Ciena dumps Nortel metro Ethernet but keeps optical

23 Mar 2010

Nortel’s optical transport gear will take center stage in Ciena’s new integrated product portfolio, but not its metro Ethernet or optical switches.

Ciena, which sealed its $773.8 million all-cash acquisition of Nortel’s MEN division over the weekend, revealed its new portfolio of Carrier Ethernet, packet-optical switching and transport products on Monday. While the deal was seen as largely complementary in terms of technologies, enough overlap existed that some product lines had to either be integrated or dumped.

In the Carrier Ethernet space, Ciena will keep its CN 5000 service aggregation switches and CN 3000 service delivery switches, but Nortel’s MERS (Metro Ethernet routing switch) 8600 will be discontinued.

One factor was Ciena’s fundamental support for PBT (provider backbone transport), an Ethernet transport protocol championed by Nortel as a more cost-effective solution than rival technology MPLS-TP, says Anup Chnagaroth, Ciena Asia director of marketing.

“It’s the same fundamental strategy as ours, but they have a newer platform, so it made more sense to spend our R&D dollars on their newer platform than our slightly older platform,” he says, adding that “they’ve had significant quarter on quarter growth in the wireless backhaul space. So that was an easy decision.”

In the packet-optical switching space, Ciena also discontinued Nortel’s Optical Cross Connect HDX and HDXc optical switches in favor of its own 5400 reconfigurable switching systems and CoreDirector FS multiservice optical switches.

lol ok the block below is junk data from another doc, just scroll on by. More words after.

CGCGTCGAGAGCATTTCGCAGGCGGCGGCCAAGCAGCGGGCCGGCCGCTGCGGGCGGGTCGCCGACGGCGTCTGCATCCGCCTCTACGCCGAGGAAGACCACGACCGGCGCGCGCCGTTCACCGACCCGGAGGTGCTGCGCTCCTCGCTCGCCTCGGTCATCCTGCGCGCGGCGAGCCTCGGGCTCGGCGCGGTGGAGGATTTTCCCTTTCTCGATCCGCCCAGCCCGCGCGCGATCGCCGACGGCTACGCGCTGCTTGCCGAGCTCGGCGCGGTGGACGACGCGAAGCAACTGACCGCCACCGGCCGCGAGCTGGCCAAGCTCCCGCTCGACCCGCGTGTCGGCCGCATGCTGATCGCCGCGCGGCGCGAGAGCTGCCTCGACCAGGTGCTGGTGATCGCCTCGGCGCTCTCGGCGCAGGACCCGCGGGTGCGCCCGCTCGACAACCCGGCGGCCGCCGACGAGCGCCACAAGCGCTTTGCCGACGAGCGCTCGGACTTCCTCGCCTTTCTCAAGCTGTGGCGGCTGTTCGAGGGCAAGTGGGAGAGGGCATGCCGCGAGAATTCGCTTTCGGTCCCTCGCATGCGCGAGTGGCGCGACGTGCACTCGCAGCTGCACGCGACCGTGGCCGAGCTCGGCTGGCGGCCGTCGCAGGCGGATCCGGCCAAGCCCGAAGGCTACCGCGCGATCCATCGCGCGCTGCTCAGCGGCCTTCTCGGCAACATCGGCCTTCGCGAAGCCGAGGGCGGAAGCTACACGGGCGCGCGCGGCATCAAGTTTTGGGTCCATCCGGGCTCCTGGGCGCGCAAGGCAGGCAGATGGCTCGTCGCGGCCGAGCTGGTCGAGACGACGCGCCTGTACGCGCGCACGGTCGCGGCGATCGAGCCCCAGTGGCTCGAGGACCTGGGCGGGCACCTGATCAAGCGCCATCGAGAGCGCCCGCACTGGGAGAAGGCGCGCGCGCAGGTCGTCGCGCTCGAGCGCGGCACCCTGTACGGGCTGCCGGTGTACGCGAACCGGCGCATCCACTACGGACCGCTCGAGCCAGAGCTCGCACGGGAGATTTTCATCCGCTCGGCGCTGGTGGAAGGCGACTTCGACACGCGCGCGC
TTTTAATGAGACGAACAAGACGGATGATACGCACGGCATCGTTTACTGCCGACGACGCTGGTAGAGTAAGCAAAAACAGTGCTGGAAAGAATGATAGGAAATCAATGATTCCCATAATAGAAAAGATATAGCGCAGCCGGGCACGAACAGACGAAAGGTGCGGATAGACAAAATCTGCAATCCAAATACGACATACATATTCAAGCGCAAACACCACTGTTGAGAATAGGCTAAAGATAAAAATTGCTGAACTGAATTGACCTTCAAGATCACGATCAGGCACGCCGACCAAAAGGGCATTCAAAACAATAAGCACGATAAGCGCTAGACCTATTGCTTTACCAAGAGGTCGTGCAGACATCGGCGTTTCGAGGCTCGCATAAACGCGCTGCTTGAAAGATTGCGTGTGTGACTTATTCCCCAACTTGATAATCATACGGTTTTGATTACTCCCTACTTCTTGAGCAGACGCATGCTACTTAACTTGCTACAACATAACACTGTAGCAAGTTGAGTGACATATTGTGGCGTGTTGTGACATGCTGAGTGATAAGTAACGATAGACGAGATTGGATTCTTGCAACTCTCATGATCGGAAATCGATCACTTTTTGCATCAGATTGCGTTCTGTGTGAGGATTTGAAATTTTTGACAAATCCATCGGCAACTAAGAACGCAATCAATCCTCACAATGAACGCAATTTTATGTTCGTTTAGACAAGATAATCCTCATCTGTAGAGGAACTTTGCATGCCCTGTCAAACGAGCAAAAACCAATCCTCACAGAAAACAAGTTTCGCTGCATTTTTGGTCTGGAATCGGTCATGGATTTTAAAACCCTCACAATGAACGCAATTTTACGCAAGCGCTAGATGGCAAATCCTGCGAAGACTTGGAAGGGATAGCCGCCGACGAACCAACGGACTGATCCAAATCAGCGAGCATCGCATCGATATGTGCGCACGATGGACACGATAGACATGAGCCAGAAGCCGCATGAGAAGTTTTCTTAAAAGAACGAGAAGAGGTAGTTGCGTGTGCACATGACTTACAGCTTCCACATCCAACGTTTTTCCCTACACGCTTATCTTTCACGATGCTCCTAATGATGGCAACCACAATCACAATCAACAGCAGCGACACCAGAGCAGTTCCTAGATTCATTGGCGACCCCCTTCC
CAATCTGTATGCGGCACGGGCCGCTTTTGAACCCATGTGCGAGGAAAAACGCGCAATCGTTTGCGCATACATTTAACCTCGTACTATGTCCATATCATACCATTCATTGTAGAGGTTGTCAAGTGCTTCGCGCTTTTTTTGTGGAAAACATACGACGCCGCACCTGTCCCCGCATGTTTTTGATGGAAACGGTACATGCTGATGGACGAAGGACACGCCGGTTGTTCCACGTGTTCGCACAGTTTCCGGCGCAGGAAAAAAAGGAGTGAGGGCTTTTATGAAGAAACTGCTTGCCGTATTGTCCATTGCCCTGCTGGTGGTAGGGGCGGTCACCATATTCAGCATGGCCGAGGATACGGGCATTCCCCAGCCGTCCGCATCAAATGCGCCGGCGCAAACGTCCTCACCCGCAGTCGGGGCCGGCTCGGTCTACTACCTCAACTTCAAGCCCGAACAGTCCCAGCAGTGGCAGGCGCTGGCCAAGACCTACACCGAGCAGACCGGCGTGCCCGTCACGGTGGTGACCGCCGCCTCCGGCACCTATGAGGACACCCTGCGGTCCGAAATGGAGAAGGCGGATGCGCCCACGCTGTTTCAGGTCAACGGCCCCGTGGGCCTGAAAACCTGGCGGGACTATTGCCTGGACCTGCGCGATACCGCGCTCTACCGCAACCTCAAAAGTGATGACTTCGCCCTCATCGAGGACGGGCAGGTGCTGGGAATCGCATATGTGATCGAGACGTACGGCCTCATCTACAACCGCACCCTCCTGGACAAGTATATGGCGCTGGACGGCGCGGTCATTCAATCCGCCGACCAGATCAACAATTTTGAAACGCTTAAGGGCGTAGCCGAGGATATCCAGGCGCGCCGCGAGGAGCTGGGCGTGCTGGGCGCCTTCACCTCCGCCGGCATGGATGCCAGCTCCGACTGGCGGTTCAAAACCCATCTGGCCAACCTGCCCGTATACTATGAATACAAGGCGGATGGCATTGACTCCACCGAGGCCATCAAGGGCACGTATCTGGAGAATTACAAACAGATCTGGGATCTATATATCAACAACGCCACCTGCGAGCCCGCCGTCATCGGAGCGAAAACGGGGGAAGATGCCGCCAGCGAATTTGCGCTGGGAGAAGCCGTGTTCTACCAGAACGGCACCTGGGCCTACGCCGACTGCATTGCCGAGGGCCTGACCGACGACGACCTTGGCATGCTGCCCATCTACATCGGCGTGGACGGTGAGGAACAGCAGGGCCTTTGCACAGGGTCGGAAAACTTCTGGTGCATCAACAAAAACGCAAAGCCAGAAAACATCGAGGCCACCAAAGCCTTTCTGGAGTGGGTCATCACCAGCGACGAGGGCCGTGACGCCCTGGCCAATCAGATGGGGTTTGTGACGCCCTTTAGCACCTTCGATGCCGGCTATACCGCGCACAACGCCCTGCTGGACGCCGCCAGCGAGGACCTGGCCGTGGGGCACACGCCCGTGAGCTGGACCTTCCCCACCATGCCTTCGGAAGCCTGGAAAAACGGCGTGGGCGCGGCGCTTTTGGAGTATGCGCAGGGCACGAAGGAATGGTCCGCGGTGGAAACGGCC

For packet-optical transport, however, Ciena will scale back its CN 4200 FlexSelect service platform in favor of Nortel’s 40/100G technology and OME 6500 and 5200 metro optical products.

Ciena also intends to move to a unified management stream and multilayer control plane “over time” under the banner “Ciena One”, which will create a single set of network and service management tools for the entire portfolio, as well as enable consistent behavior and cross-platform intelligence for traffic optimization and restoration.

In the meantime, Ciena's Ethernet Services Manager and ON-Center Network Management Suite and Nortel's OMEA and Preside will continue to manage their respective products.

Despite initial speculation from industry observers that product integration could prove to be a headache even with the relatively minimal overlap, Anthony McLachlan - a Ciena Asia vice president(and formerly Nortel’s Asia VP of carrier networks) – said the process has been reasonably smooth both in terms of the products themselves and the teams in charge of them.

“In Asia our team has made the transition pretty well – only one person declined the offer to come over to Ciena,” he told “We’ve spent the last few months getting them in place to make sure everyone understands where they fit into the overall portfolio and what their function is so there’s no confusion.”

He adds that all of the relevant customer contracts for Nortel MEN products have been ported over as well, and that those with discontinued products will still get the same service and support as before.

“We’ve made sure there’s no risk or uncertainty for customers, so we’ll be able to the customers in the eye and tell them that their platform is going to survive,” he said.

Meanwhile, McLachlan says Ciena will put extra emphasis on tech innovation as it pitches its expanded Ethernet and optical portfolio against a highly competitive market as vendors woo carriers with next-generation solutions promising faster, flatter and more cost-effective architectures.

“Nortel was doing $50 million R&D per quarter, and the combined operation of our two R&D teams will spend $80 million per quarter,” he said.

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